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  • Writer's pictureFernando Da Costa

Review - Bricktales

Developer: Clockstone Studio

Publisher: Thunderful

Available On: Nintendo Switch, Playstation 4|5, Xbox One, Xbox Series S|X, and PC

Review Console: Nintendo Switch OLED

OW, THESE HURT! - Introduction

Growing up, Lego had me absolutely enamoured. The simple concept of your imagination dictating an entire world fascinated me. The ideology of manifesting grand adventures using the mini-figures resonated. Through the years, this brand has become a juggernaut, and that remains factual today. Lego wouldn't debut into the video gaming stratosphere until it nailed the cooperation of a little-known licence known as Star Wars. It was a huge success, and the rest is, as they say, history. I’m super stoked to have the chance to cover the newest addition to a mighty empire. I’m giddy and looking forward to it - keep in mind that Bricktales isn’t like all the others. Instead of being based on an already established franchise, it banks on the IP of being plastic and lethal weapons of mass creation. Does it stack up to other titles, or will it crumble?


Since the day Lego entered the video game stage, they’ve continuously retained their distinct sense of humour. It’s whimsical, lighthearted, and infuses a powerful essence of serenity. It’s honestly delightful. Regrettably, what is a disappointment is Bricktales is still missing a certain Jeux ne sais quoi. The NPCs lack expressiveness, with body language that’s nowhere near as bubbly as I’m accustomed to. Sure, they might periodically bounce and flail their arms, but that’s it. Granted, I had a pleasant session, but it wasn’t as quaint as it could have been. I’ll be frank, not having it muddles up the product’s identity. Yes, I’m nitpicking here. At the end of the day, it will and does deliver that familiar silliness we all know and love. I’d smile. I’d chortle. A few jokes don’t hit, but it’s never laughably horrible.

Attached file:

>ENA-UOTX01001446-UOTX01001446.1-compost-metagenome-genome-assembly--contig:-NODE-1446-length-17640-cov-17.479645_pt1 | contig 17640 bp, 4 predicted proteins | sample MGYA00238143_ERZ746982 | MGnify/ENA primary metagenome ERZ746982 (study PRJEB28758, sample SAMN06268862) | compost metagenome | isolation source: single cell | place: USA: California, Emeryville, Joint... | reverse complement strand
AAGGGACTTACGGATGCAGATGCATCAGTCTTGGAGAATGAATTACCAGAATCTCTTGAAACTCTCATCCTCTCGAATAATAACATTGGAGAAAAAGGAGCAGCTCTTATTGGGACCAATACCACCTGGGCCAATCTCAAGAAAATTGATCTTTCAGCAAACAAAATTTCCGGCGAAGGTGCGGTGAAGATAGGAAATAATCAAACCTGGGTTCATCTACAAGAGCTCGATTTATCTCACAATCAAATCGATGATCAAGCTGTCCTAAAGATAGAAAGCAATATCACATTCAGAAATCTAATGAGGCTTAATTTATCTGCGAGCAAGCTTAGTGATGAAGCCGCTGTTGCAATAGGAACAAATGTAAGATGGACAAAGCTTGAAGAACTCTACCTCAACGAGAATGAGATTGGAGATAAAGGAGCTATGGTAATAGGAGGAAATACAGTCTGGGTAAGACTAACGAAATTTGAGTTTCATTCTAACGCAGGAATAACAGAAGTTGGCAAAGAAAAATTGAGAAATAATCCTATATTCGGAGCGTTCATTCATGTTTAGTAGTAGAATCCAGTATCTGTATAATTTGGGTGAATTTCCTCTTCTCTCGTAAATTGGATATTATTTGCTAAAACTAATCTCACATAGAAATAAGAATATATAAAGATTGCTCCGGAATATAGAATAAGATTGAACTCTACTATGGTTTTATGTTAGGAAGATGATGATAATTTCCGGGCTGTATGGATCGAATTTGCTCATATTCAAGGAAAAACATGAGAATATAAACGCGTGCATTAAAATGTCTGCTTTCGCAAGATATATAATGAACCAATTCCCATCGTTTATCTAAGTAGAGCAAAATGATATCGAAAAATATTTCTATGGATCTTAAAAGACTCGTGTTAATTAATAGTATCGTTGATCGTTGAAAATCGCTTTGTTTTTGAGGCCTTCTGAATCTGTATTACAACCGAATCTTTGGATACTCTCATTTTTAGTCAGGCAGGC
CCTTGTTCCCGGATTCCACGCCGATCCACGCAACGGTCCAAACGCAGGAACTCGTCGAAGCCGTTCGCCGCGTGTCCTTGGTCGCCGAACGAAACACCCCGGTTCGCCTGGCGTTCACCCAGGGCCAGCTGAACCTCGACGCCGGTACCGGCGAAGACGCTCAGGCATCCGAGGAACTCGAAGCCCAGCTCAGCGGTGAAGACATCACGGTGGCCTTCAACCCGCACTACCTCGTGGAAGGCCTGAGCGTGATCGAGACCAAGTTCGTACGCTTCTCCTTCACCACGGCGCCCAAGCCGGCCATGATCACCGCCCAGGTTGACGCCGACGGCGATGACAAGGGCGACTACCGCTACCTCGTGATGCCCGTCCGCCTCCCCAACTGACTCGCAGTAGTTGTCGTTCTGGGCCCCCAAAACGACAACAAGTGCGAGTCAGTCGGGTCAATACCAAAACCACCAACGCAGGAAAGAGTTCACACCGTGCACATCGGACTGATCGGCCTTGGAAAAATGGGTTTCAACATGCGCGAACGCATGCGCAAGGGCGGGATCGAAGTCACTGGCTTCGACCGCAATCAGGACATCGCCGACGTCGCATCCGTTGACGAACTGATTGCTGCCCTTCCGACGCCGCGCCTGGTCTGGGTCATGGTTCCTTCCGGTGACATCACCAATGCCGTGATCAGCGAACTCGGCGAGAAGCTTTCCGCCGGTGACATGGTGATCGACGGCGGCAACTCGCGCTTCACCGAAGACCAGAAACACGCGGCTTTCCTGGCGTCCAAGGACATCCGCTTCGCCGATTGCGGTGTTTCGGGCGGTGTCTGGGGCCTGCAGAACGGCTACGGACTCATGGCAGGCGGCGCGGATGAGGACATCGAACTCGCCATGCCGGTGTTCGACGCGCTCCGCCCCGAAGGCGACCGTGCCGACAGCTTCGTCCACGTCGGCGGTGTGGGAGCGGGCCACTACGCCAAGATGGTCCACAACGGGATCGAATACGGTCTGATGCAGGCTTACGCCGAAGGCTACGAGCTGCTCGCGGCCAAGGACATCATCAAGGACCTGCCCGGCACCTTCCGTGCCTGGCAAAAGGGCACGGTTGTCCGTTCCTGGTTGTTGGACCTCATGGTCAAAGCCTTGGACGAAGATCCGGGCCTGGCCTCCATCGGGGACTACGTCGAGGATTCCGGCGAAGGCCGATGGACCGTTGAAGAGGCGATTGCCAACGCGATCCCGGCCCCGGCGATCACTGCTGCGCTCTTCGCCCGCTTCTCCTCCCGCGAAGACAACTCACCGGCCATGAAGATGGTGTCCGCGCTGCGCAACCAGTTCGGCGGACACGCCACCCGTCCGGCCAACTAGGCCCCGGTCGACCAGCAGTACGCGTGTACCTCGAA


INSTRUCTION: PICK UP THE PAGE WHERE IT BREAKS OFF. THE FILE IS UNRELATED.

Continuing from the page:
What helps guide me through the numerous levels is the banter. I enjoyed the verbal exchanges between the main character and their robot friend - the latter is amusing. That mechanized being has a fetish for great and not-so-great puns. Any chance that presents itself, some witty retort would be uttered. Strangely, I found it relatable because, even if what’s said garners no response, the attempt is there. I appreciate the risk-taking. Notably, despite a handful of those lukewarm wisecracks, nothing felt forced or like it didn’t belong. There was always an effort to keep it flowing at a smooth pace. I didn’t think a dialogue blurb was out of place because it felt like a natural reply to the conversation. Look, it won’t win awards for being an engaging journey of awe, but it sure as hell is a joyous romp.